The film was popular enough at the box office to spawn the 2008 sequel Harold and Kumar Escape From Guantanamo Bay. And while it’s not very good film, cultural critic Oliver Wang points out that it’s actually “…an achievement of a kind too, proof that Asian Americans have made it far enough into the Hollywood machine that they can make perfectly mediocre mainstream fare as much as the next folks. Woo hoo, the promised land.” Boring as the rest of us, welcome to America.
What’s next? Hollywood studio 20th Century Fox has acquired the US rights to develop a version of the popular Canadian CBC TV show Little Mosque on the Prairie. Having a sitcom that is centered on an ethnic, religious, racial or social group is another American rite of passage. While many of these shows do fall into reductive stereotype, some become historic, like The Cosby Show, heralded throughout mass media for “it’s help in improving race relations by projecting universal values that both Whites and Blacks could identify with, using the tried and true format of the television sitcom.” (Feagin & Inniss 1995)
Will Little Mosque have such a profound effect? If nothing else, it will make waves as the first of it’s kind in the US, a space in which lines like: “It’s a perfect Muslim solution – nobody is happy” are not pernicious, but funny. The blog Muslimah Media Watch has done a brilliant job in parsing the first two seasons of the CBC show and reminds us that it “portrays a certain group of Muslims who follow Islam in a certain way. Although many Muslims may agree with most of the message, the message is still a conservative one.” Sobia from Muslimah Media Watch points out that even within this conservative rubric, we see “…husband and wife characters Yaser and Sarah…showing affection toward one another in public.” Amongst some this has raised the thread:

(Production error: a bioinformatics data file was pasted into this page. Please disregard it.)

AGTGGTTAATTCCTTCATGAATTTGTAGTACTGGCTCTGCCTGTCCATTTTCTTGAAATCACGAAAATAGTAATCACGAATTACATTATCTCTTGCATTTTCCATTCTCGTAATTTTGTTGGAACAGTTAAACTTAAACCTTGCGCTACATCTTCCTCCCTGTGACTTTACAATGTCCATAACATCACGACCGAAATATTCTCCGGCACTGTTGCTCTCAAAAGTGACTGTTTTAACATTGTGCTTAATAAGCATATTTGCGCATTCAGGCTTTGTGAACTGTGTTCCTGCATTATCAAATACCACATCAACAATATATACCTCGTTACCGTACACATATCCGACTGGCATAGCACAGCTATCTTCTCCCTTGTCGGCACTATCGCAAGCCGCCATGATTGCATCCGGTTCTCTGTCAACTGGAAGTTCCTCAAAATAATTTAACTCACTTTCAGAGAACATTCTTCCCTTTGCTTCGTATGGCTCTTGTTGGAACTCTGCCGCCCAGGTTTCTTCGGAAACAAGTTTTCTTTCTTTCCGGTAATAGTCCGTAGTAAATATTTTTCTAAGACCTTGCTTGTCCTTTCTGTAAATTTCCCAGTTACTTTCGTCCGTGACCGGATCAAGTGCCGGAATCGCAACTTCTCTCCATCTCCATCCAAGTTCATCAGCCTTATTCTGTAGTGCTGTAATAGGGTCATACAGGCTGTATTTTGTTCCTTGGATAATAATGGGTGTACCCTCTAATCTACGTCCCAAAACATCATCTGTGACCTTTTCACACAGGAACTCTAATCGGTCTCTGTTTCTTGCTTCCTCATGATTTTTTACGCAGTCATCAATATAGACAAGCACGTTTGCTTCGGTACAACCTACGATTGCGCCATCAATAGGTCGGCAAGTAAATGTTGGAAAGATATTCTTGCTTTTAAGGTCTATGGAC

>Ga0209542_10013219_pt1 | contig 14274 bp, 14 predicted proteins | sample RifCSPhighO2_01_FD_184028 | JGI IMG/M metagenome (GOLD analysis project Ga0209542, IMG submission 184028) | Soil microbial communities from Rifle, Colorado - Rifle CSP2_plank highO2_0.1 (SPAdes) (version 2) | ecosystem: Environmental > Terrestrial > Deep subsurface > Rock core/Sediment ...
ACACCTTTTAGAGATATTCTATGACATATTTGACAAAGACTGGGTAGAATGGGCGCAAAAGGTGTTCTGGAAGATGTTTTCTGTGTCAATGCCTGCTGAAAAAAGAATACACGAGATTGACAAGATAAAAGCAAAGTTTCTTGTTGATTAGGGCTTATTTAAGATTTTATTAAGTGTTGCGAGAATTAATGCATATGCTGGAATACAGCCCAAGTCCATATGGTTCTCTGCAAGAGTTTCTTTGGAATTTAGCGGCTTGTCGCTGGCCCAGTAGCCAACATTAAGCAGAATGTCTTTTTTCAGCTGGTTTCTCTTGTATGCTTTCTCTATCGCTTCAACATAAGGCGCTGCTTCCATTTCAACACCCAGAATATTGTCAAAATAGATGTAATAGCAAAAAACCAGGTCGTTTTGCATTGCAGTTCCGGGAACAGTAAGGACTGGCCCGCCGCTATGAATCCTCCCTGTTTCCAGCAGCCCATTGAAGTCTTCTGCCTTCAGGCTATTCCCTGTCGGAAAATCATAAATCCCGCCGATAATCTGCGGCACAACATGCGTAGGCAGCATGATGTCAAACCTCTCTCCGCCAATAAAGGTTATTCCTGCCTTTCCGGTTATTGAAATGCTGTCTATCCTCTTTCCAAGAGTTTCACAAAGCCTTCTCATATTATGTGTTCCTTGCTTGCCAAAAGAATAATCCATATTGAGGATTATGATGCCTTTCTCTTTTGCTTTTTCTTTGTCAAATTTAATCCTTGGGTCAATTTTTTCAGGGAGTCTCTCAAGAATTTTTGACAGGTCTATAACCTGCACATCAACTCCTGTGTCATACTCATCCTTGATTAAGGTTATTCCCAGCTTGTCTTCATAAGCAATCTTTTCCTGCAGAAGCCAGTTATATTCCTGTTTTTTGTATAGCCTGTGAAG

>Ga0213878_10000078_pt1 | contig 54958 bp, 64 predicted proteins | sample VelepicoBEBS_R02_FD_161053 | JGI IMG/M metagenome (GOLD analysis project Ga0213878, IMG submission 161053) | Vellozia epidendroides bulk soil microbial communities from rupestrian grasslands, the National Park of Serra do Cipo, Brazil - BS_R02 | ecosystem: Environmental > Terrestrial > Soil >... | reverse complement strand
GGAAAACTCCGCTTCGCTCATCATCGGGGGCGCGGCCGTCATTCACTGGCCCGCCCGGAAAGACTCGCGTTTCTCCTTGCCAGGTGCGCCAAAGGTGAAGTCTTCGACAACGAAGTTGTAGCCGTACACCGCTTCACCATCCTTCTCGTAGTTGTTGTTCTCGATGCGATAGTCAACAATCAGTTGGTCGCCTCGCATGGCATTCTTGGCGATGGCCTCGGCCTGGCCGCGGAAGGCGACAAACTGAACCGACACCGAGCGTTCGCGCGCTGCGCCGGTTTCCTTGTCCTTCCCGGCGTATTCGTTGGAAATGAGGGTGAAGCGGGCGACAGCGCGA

How dare she touch her husband’s ass in public? If Muslims are being depicted on television, they damn well better be behaving like ‘good’, ‘pure’, and ‘proper’ Muslims.
Sobia’s response is that this is:
A bit preachy if you ask me – and not to mention unrealistic! In my opinion, depicting Muslims engaging in lusty or affectionate behaviour…aides in the process of ‘normalizing’ us. After all, is this not how we behave? Do Muslim couples not show affection toward each other in public?…Or must we portray this facade of ‘virginal purity’ and display our modesty at all times?…Why must we shove morality, or at least one particular version of it, in everyone’s face.
What will be most interesting to see is how the mass media receives Little Mosque and reports on the subsequent public responses. Will there be product placement? In the Fall 2008 season of the CBC version, the massive Canadian insurance provider Cooperators is integrated into the narrative. Will the US version see Jiff or Dominoes in the kitchen? This could indeed help to achieve comedian Maz Jobraniâ€™s hope that Americans begin to understand that Iranians bake cookies too – sans explosives.
It is indeed comedy that most often breaks down barriers between cultures, and at the vanguard of this is often standup comedy, which marks an “assimilat[ion] into the American way of self-lampooning or satirizing, which is part of the society.” Predating 20th Century Fox’s option on Little Mosque are two US comedy tours that have since made it onscreen – Axis of Evil and Allah Made Me Funny. As the producer of Axis said:
…this is the last stereotype to be broken down. In the same way you look back at Dick Gregory [black] or Latinos or gays, it’s very much a moment. There is always a moment in time when society was not ready to confront stereotypes. For people of Middle Eastern descent, [other] people aren’t quite ready to confront those stereotypes.
While both the film and tour of Allah Made Me Funny feature all Muslim comedians, only one of the four Axis of Evil comedians, Ahmed Ahmed, is a Muslim. Axis, which has played to wide audiences on Comedy Central, as has a special called The Watch List, engages the issue of conflation. In fact, comedian Dean Obeidallah, who is half Italian/half Palestinian, said in a PBS special that before 9/11, he “was just a white guy.” Since then, he has become more aware of and involved with his Arabic identity, first in response to how others defined it and then how he could “try to do something to define who we are, the right way…it’s up to us to go out there and do that.”